I recently sold Boing! Bounce Rentals, the inflatable rental business I started way back in 2002. Seventeen years is a long time. I would have never guessed when I purchased those first two bounce houses that I was starting a 17 year journey with plenty of ups and downs.
Here are 8 somewhat random observations on owning and selling an inflatable rental business.
1) Not all business brokers are the same. Some will list your business at whatever ridiculous price you may think it’s worth. Others will only take the listing at a realistic valuation for which they think they can sell it. Choose the realistic broker. A broker who will take your listing at overly optimistic valuation probably won’t put much effort into selling it. Once you sign the broker agreement, you are locked into them for a year. Even if you end up finding a buyer on your own, you still legally owe them the commission.
2) Like most who start a bounce house rental business, I had young kids when I started. The time I was able to spend with them over those 17 years is the biggest return on investment I could ever want. As my kids got older they became my best employees. All the hours spent together, bonding through the hard work, would have been missed if I had a traditional job during their growing-up years.
3) You cannot build a business of value if you (the owner) are doing $10/hour work. It just does not compute. The same goes for $25/hour work. Better than doing $10/hour work, but it’s still not going to get you there. You need to build a business, not a job. You have to put the systems and processes in place and hire the right people so that the business can run without you. This is all much easier said than done. The seasonality of an inflatable rental business makes it even tougher to do. But, potential buyers with the resources to buy your “business” do not want to buy a job.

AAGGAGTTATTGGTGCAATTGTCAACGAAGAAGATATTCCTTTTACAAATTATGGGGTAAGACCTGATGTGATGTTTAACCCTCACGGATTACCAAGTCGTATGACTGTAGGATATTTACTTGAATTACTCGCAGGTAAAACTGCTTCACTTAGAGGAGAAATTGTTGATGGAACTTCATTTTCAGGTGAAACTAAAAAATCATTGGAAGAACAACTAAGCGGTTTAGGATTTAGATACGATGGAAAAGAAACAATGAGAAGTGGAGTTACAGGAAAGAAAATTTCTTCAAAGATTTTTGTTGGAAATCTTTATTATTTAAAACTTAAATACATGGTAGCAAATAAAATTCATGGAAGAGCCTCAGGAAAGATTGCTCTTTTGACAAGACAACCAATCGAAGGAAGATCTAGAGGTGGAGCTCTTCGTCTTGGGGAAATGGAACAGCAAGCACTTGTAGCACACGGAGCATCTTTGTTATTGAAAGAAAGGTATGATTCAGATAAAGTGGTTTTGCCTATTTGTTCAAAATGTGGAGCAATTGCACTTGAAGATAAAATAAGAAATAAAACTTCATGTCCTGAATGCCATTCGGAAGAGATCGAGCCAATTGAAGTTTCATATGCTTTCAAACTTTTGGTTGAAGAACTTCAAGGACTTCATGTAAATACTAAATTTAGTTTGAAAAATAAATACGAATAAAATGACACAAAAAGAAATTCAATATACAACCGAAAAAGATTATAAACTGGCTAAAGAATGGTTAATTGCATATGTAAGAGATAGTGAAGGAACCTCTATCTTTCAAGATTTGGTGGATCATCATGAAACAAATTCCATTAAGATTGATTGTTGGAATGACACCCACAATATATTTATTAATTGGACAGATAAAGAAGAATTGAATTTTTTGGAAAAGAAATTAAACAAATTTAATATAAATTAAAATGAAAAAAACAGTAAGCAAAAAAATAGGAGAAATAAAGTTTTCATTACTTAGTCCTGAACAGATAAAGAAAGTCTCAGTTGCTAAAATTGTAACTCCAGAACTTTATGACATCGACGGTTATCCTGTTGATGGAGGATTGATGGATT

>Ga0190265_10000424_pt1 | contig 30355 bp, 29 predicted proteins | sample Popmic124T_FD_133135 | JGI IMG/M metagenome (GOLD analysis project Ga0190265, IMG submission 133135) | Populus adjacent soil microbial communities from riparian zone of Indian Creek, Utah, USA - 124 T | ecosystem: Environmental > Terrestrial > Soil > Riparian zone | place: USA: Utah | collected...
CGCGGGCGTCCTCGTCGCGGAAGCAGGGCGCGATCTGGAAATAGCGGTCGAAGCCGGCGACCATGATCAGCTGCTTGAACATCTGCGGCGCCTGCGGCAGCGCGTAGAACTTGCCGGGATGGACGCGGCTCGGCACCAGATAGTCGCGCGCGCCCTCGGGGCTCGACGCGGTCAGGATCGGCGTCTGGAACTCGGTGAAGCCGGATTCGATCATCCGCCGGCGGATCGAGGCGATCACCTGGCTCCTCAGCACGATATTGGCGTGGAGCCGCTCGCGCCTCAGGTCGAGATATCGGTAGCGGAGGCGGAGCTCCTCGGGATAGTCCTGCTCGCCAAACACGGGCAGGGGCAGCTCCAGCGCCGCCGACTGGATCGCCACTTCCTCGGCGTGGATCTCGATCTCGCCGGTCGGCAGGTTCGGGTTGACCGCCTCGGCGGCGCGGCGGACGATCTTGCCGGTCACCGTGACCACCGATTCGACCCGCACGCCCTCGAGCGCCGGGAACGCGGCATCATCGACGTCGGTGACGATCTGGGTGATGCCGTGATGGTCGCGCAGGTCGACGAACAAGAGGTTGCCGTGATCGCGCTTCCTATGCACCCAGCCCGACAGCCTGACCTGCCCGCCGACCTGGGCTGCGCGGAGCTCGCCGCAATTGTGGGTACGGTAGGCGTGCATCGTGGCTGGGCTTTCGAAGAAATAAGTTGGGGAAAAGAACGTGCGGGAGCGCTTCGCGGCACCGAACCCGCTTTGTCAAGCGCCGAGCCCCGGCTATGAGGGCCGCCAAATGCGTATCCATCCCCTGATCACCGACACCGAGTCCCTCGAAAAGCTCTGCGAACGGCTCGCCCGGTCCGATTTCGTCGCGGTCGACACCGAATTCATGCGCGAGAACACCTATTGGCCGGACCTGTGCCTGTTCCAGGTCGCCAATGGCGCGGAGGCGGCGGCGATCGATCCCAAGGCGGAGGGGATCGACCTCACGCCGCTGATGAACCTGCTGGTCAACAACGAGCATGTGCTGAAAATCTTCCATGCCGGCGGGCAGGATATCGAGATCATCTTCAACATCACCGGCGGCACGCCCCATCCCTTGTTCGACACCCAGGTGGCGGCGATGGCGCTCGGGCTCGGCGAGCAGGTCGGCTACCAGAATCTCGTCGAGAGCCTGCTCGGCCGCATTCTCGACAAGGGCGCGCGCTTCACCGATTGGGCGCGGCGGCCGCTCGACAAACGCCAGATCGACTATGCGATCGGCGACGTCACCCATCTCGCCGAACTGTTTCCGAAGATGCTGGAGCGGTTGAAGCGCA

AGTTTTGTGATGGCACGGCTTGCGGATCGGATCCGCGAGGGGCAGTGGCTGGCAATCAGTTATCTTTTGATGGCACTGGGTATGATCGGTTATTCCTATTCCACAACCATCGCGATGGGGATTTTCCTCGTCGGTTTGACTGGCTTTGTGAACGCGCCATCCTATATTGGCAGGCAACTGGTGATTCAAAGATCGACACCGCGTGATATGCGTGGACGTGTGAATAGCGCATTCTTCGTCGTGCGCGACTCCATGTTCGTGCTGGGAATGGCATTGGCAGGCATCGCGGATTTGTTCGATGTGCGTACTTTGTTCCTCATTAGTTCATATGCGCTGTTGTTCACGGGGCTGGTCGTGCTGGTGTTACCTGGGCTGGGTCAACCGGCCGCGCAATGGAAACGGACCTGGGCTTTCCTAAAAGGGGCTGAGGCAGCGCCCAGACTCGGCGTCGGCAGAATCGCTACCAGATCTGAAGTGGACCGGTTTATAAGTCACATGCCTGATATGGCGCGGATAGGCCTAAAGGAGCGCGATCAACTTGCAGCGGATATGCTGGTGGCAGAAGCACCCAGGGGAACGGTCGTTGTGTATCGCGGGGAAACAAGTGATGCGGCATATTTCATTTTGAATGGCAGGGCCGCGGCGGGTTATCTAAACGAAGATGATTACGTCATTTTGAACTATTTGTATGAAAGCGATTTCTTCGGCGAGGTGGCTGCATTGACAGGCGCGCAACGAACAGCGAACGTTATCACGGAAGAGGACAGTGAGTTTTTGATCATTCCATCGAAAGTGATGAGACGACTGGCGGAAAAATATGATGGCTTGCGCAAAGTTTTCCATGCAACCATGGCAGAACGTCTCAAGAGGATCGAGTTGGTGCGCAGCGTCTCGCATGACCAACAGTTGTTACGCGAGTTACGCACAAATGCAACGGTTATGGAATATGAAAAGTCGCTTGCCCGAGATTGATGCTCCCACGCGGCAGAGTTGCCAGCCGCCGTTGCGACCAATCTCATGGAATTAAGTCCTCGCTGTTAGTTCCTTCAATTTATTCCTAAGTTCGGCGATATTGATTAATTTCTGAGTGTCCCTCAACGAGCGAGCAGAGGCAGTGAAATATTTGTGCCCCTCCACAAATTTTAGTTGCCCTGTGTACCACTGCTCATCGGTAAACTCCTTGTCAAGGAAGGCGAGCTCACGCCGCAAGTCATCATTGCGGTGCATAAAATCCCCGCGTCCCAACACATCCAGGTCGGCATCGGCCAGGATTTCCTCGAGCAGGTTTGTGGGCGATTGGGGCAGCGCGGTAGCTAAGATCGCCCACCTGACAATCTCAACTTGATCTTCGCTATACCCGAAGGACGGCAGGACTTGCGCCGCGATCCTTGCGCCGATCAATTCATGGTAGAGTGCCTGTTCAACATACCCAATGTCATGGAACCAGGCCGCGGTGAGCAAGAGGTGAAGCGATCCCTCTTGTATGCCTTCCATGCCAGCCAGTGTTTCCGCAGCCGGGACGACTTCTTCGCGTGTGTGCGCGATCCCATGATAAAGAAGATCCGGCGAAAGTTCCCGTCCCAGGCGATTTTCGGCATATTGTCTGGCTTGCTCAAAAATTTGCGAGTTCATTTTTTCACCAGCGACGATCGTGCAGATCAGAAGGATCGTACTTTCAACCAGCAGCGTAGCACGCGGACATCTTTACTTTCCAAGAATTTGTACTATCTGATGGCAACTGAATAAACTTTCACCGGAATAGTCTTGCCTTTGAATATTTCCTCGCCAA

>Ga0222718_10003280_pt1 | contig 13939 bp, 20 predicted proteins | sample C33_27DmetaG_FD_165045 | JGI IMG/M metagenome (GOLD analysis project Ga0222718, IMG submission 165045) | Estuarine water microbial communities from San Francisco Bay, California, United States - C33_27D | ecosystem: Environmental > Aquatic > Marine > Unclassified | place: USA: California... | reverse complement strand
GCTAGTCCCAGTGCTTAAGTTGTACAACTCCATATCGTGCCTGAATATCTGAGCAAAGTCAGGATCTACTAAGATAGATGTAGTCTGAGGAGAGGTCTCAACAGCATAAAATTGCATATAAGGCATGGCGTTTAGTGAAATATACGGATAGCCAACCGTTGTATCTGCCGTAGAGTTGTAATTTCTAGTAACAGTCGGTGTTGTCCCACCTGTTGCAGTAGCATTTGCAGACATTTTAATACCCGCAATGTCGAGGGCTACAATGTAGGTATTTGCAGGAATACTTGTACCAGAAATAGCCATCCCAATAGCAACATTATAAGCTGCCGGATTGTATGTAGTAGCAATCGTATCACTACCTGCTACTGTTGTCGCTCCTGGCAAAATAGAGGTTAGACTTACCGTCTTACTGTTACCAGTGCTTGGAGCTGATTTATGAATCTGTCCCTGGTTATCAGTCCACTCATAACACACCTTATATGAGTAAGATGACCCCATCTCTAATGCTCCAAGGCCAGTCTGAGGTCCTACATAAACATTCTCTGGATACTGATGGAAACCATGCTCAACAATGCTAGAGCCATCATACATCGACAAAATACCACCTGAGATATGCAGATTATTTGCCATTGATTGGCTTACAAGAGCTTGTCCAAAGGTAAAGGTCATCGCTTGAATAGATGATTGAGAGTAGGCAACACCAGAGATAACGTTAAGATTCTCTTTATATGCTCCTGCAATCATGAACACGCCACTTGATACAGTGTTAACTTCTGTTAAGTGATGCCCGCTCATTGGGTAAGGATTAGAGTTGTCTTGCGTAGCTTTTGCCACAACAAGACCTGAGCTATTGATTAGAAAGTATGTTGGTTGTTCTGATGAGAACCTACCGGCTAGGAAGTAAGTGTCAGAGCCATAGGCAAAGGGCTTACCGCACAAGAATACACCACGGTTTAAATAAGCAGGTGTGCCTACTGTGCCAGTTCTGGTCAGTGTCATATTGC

4) It seems like such a no-brainer in hindsight, but never bring on a 50/50 partner. One of you has to be the final decision maker. If you and your 50/50 partner don’t agree on things the business will stagnate. This is a mistake I made and had to suffer through it.
5) Hiring, training and keeping good employees is the toughest part of owning an inflatable rental business. I learned to always over-hire and over-staff. Hire more people than you will need because they will not all work out. When staffing an event, over-staff. Plan on no-shows and if everyone does show up, well that just makes the day easier. Obviously, weed out those who have a history of no-showing.
6) Positive online reviews are critical to your success. Almost all of your new customers will have found you online and will see your reviews. I can’t tell you how many times I heard, “I went with you because of your good reviews”. If you don’t regularly ask your customers for reviews you will rarely get one. And the odds are if you do get one, it won’t be good. My business barely had any reviews for years, and the one or two we had were negative because one of our drivers (not me) cut someone off on the road. If someone is upset, they will find the motivation to write a review, but not the kind you want. Once we started to ask for reviews and made it easy for the customer to do, the 5-star ratings started pouring in.
7) What makes your business valuable is your customer list. Particularly those customers who rent from you year-after-year. A buyer wants to know there is going to be a certain amount of guaranteed business day one. Otherwise, what’s the point of buying an existing business instead of just starting from scratch for much less money?
8) Immediately after selling my business, I still had a few months with some responsibilities for ensuring a smooth transition. Once that period ended I completely wasted the first few weekends. I just wasn’t used to having my weekends free. I couldn’t figure out what to do with myself. I was so used to being busy every weekend April through October that I never considered what I would do when I wasn’t. I have now begun the habit of planning my weekends in advance so I don’t waste them.
About the Author
Rob Wright is Founder of Bounce Rental Solutions and former Owner of Boing! Bounce Rentals